Asaccus geckos are distributed in southwest Asia, mainly in Iran and Arabia. Currently, seven Asaccus species are recognized in Arabia, all endemic to the isolated Hajar Mountains in Oman and the UAE, an area regarded as a biodiversity and endemicity hotspot. Previous phylogenetic studies have shown a non-monophyletic structure of the Arabian Asaccus species, with the Hajar endemic A. montanus diverging first from the remaining Iranian and Arabian taxa, thus suggesting a possible Arabian origin for the genus. Despite the species’ obvious phylogeographical importance, no study has yet explored its intraspecific diversity. In this study, we assessed the genetic diversity and phylogeography of A. montanus and its phylogenetic relationships with the rest of the Arabian Asaccus species and some available representatives from Iran. We used both mitochondrial and nuclear data to assess phylogenetic relationships based on haplotype networks, concatenated datasets and species trees, performed species delimitation analyses, and estimated divergence times and genetic diversity. We suggest Asaccus began diverging during the Middle Oligocene, a period of major tectonic activity in and around Arabia. Our results mainly support previous phylogenetic studies and uncover the presence of cryptic diversity within A. montanus. Asaccus montanus diverged in the Jebel Akhdar Mountain range into two deep allopatric lineages during the Late Pliocene. Our findings suggest further taxonomic research is necessary for this species, especially due to its vulnerable status and restricted range in an area of great conservation importance.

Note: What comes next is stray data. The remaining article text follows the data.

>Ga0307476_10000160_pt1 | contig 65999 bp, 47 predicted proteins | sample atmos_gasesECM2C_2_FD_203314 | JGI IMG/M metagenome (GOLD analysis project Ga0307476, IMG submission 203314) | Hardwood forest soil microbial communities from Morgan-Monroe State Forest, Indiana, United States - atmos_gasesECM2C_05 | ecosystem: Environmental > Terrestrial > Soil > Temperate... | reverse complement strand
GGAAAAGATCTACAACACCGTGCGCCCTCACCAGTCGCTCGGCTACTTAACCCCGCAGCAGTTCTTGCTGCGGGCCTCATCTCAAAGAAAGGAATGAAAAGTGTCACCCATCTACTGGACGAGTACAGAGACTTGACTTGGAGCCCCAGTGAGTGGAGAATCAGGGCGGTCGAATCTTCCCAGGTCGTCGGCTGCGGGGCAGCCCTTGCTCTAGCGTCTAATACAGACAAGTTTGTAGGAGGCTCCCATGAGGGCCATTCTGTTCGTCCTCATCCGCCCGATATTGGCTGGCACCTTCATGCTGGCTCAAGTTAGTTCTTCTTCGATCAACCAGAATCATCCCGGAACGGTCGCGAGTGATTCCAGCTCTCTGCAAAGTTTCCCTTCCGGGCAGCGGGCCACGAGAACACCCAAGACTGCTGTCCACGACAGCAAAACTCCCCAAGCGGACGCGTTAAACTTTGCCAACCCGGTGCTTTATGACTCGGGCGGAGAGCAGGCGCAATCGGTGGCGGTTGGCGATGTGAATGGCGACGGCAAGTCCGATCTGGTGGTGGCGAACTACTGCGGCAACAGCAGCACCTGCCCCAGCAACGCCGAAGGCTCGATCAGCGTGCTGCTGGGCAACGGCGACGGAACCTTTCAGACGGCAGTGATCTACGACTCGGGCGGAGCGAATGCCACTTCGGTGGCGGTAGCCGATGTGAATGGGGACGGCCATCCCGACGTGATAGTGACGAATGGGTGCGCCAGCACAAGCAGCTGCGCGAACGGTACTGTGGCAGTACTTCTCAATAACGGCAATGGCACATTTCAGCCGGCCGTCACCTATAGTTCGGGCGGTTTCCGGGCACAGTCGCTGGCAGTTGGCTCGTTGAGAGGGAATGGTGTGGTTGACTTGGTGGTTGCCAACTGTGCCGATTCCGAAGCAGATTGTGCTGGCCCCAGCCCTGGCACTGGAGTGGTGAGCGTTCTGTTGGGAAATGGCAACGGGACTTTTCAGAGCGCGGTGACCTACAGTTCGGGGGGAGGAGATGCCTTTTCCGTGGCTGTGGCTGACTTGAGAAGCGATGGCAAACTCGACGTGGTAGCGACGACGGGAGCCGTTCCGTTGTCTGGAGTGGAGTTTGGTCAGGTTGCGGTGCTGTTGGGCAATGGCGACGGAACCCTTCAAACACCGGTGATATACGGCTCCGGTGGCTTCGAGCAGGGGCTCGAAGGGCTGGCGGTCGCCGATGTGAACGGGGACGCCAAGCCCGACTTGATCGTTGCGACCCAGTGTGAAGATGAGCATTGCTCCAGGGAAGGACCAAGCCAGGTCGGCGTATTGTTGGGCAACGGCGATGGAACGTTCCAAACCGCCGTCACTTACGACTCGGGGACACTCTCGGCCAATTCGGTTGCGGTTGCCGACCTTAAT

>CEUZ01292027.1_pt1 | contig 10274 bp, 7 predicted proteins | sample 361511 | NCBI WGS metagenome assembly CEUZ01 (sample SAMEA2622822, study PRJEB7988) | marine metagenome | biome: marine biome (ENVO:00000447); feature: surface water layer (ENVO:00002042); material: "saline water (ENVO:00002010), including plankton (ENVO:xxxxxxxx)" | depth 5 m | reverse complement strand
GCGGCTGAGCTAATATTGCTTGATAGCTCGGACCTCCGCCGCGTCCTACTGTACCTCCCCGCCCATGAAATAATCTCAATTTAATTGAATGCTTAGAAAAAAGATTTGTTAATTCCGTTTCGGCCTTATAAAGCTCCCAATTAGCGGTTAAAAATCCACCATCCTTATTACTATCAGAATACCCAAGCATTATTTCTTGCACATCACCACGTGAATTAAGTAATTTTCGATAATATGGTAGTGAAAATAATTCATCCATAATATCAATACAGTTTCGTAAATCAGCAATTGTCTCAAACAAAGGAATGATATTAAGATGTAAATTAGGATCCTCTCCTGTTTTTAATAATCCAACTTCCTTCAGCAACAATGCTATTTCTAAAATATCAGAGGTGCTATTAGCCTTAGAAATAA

|Number of pages||14|
|Journal||Journal of Zoological Systematics and Evolutionary Research|
|State||Published - May 2019|
- Jebel Akhdar
- multilocus phylogeny